But those chips are also being driven by the fact that repeatable tasks can be deceiving. When multiple choices of what to do lead to many more multiples of options. Even AI can start to lose track of where it’s going. Experience with humans, and more chip power can bridge that gap.

More to work with

There is a lot more data to process today, too, which means more potential value. Thanks to the internet, social media, connected devices and the Internet of Things, total extant data exceeds 40 zetabytes, a ten-fold increase since 2013.

There are now “40 times more bytes than there are stars in the observable universe,” according to the World Economic Forum. Cloud computing has facilitated elastic consumption of storage and network demands to handle that data. Digital transformations have resulted.

A growing number of companies are recognizing the benefits. AI adoption tripled in the 12 months leading up to March 2019, perhaps “the fastest paradigm shift in technology history” according to a major study. PWC forecasts that AI could add $15.7 trillion to the global economy by 2030.

AI is not a fad. It is a key differentiator. Like the internet, it has the potential to completely transform the economy. Companies that deploy it effectively will make changes.

How to Transform a Business with Enterprise AI

Of course, companies can possess all the ingredients necessary to conduct top-performing AI analysis but still fail to achieve results, particularly if they lack a robust understanding of their industry’s business processes. Human perspective and insight are more art than science. Inspiring the former while developing the latter is the challenge we all face in the new AI age we’re now in the middle of.

Companies sometimes tinker, improving obsolete systems rather than rethinking and reinventing their operations to capitalize on enterprise AI.

Tinkering is good. But tinkering too long leads to a flawed approach that may help a company reduce its costs or streamline processes in the short run. But such gains are unlikely to justify the investment needed to gain significant market share.

Worse yet, the company will have missed an opportunity to achieve a transformational advantage, one that competitors may be exploiting.

Adding to the problems with tinkering are startups seeking to harness AI for individual point solutions. Their value proposition is harder to figure out. The potential for differentiation is typically diminished, and their survivability is less certain. A task and a point solution are not a business enterprise.

The middle way

Companies don’t face a choice of incremental change or narrow focus, however. Instead, established and new ventures need to harness enterprise AI’s capacity to capture and profit from the knowledge capital in their given sectors.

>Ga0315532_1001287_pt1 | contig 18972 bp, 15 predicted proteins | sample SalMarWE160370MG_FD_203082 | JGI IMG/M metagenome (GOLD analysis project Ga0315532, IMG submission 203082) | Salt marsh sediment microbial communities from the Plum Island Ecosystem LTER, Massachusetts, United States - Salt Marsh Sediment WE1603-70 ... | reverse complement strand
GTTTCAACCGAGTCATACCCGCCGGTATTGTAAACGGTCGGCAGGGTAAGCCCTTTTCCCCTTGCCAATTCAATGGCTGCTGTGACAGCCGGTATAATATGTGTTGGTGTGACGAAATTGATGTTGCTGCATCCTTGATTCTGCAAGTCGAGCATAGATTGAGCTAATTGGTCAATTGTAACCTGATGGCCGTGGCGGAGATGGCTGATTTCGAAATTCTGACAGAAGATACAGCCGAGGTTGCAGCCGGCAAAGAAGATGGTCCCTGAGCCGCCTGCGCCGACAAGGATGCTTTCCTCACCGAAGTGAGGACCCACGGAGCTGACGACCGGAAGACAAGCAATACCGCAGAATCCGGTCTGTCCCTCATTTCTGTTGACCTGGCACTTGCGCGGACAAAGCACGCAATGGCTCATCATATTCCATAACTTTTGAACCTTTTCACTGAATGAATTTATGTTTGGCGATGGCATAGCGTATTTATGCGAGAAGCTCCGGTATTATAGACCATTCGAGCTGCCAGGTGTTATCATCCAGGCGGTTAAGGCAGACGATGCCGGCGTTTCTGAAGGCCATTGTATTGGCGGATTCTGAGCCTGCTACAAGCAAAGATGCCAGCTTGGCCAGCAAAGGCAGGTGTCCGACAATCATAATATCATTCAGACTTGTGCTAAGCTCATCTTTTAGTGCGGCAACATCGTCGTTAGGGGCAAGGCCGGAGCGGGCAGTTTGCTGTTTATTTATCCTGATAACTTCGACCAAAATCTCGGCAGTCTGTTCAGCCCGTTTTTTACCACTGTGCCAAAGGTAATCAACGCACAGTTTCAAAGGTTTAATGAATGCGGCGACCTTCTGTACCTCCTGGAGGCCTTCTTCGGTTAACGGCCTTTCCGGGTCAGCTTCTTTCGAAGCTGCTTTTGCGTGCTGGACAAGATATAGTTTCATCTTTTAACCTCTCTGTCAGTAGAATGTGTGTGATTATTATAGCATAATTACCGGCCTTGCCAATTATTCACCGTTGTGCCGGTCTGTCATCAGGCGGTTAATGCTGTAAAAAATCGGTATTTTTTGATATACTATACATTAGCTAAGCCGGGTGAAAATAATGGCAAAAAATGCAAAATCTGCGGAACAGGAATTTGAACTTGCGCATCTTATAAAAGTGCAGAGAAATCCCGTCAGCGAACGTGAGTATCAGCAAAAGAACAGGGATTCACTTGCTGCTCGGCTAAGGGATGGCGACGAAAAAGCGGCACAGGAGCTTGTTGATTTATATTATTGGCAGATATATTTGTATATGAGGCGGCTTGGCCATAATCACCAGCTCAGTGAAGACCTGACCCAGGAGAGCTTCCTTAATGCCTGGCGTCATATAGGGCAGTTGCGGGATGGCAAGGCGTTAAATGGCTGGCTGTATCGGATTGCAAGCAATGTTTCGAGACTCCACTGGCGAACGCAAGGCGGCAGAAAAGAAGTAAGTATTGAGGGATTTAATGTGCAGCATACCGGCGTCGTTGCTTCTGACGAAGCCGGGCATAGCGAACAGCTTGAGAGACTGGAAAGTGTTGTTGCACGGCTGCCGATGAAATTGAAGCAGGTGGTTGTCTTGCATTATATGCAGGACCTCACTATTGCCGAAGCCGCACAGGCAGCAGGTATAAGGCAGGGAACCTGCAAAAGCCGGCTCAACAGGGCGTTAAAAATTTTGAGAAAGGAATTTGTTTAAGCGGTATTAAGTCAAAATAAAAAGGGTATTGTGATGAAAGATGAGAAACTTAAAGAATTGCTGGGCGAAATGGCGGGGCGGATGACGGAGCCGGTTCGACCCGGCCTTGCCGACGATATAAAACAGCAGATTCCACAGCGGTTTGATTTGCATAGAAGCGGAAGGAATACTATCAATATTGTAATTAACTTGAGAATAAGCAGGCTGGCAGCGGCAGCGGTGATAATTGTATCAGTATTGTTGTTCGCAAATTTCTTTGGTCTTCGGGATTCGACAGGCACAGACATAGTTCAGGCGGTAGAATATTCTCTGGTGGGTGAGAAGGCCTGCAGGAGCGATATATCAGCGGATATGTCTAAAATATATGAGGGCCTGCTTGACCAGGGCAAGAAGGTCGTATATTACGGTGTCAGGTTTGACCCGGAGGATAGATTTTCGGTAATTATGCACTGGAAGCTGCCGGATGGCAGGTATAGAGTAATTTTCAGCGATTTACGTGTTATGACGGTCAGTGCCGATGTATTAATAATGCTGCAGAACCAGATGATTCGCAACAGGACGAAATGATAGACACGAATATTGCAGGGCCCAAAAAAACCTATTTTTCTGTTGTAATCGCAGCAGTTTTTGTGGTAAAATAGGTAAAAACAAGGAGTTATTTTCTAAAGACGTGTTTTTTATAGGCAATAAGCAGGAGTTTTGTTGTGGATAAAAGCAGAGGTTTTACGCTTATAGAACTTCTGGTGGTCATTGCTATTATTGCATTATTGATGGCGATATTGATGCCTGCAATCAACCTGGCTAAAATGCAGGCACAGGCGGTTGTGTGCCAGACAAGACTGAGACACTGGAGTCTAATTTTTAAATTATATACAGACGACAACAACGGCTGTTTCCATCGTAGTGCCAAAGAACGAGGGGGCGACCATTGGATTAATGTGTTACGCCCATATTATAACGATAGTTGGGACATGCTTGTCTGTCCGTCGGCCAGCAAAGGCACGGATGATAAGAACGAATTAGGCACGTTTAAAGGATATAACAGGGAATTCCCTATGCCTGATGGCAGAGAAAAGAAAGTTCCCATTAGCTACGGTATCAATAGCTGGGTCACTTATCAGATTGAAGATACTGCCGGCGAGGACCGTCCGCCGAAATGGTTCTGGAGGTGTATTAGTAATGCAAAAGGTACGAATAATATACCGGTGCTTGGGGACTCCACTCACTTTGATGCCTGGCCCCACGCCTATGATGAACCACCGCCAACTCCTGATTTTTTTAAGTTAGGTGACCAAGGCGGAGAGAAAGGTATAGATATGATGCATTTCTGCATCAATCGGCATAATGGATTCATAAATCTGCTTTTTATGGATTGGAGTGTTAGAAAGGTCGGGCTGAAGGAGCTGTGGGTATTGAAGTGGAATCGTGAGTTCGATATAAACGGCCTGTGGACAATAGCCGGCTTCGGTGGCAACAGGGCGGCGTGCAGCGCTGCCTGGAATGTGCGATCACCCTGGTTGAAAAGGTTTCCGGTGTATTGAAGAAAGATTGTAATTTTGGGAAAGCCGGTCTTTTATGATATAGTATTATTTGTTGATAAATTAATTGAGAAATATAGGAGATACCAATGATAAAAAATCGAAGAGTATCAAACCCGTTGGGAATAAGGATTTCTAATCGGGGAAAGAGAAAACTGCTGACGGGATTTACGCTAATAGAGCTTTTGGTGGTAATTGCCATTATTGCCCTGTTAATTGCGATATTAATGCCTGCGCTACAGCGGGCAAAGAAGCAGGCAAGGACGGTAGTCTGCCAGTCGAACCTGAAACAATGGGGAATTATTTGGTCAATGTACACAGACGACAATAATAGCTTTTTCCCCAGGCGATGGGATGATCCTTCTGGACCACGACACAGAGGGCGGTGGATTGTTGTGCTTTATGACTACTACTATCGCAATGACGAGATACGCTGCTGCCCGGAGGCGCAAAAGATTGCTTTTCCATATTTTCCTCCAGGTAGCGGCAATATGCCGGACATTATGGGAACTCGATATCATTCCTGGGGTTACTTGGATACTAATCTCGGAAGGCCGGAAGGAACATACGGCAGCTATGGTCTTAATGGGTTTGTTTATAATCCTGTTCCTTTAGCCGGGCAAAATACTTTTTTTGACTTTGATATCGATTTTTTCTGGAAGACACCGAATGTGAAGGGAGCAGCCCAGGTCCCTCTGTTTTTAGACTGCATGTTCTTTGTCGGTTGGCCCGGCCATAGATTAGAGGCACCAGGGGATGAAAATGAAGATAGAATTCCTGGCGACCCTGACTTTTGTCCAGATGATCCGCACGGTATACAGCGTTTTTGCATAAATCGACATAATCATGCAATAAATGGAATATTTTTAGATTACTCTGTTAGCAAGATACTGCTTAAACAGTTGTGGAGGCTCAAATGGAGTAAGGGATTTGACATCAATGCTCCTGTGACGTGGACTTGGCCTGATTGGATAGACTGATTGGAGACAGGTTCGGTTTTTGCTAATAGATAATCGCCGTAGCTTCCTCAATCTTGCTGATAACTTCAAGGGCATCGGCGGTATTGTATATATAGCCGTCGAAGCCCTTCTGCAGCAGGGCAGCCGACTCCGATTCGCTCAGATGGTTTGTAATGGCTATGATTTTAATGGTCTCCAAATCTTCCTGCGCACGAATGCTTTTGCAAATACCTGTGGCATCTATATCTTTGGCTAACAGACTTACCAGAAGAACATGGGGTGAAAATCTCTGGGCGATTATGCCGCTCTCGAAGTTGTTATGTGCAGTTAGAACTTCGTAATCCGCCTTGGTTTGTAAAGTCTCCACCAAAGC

In 1998, Paul Strassmann argued that the proper function of the software is to serve as the business’s “prefrontal cortex,” storing and exploiting the working knowledge that has traditionally remained stuck in employees’ heads. When applied correctly, enterprise AI is the ideal technology for this work.

The goal of enterprise AI is not only to empower humans but also to program and institutionalize stronger, smarter, more efficient organizations.

Enterprise AI can expedite those changes because, unlike traditional software, which follows the static instructions of a programmer, AI can evolve to capture a wider variety of tasks and learns through practice.

Furthermore, enterprise AI is undaunted by the many terabytes of data that companies gather. It quickly observes complex and obscure patterns that humans miss.

That’s why forward-looking companies are using it to build next-generation platforms – systems of actionable intelligence that capture siloed data from existing systems of record. The enterprise AI solution makes this data available in a holistic way, through a set of AI models, applications and solutions.

These platforms also acquire and integrate data from external sources, providing intelligence for further revenue growth.


Businesses will need a vision for “AI-ification” if they want to rethink their operations, transform their technology stacks, overhaul existing solutions and win in the future. And we’re fast approaching the point where it’s not a question of wanting to rethink, but needing to rethink.

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Chris Gale

Chris is the founder of enterprise technology advisory and communications firm Gale Strategies. He's an integrated communications marketer helping growing businesses and multinationals manage critical issues and tell their story to investors, customers, and consumers.